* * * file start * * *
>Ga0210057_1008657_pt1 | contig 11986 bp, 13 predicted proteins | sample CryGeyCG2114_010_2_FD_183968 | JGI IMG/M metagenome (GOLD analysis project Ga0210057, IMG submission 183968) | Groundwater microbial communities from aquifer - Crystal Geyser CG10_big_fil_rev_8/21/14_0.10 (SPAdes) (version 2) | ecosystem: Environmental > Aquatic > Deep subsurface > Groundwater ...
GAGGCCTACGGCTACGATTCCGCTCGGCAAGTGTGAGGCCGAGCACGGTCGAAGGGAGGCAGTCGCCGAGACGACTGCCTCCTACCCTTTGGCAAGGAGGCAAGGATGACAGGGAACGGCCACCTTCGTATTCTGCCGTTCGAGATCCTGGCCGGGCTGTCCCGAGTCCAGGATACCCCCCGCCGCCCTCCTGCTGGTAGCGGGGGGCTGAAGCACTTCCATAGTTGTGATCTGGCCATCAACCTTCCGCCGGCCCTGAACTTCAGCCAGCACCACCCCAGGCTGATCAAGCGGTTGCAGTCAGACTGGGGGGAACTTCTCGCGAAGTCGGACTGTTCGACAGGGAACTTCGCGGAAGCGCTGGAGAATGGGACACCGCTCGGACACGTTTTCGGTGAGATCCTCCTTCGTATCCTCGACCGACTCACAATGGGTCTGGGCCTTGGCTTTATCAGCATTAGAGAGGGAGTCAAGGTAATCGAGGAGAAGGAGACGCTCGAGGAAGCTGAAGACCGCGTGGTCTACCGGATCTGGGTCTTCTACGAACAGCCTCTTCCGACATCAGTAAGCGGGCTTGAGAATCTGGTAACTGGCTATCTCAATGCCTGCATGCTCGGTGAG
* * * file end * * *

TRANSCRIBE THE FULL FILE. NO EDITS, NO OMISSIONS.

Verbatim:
>Ga0210057_1008657_pt1 | contig 11986 bp, 13 predicted proteins | sample CryGeyCG2114_010_2_FD_183968 | JGI IMG/M metagenome (GOLD analysis project Ga0210057, IMG submission 183968) | Groundwater microbial communities from aquifer - Crystal Geyser CG10_big_fil_rev_8/21/14_0.10 (SPAdes) (version 2) | ecosystem: Environmental > Aquatic > Deep subsurface > Groundwater ...
GAGGCCTACGGCTACGATTCCGCTCGGCAAGTGTGAGGCCGAGCACGGTCGAAGGGAGGCAGTCGCCGAGACGACTGCCTCCTACCCTTTGGCAAGGAGGCAAGGATGACAGGGAACGGCCACCTTCGTATTCTGCCGTTCGAGATCCTGGCCGGGCTGTCCCGAGTCCAGGATACCCCCCGCCGCCCTCCTGCTGGTAGCGGGGGGCTGAAGCACTTCCATAGTTGTGATCTGGCCATCAACCTTCCGCCGGCCCTGAACTTCAGCCAGCACCACCCCAGGCTGATCAAGCGGTTGCAGTCAGACTGGGGGGAACTTCTCGCGAAGTCGGACTGTTCGACAGGGAACTTCGCGGAAGCGCTGGAGAATGGGACACCGCTCGGACACGTTTTCGGTGAGATCCTCCTTCGTATCCTCGACCGACTCACAATGGGTCTGGGCCTTGGCTTTATCAGCATTAGAGAGGGAGTCAAGGTAATCGAGGAGAAGGAGACGCTCGAGGAAGCTGAAGACCGCGTGGTCTACCGGATCTGGGTCTTCTACGAACAGCCTCTTCCGACATCAGTAAGCGGGCTTGAGAATCTGGTAACTGGCTATCTCAATGCCTGCATGCTCGGTGAG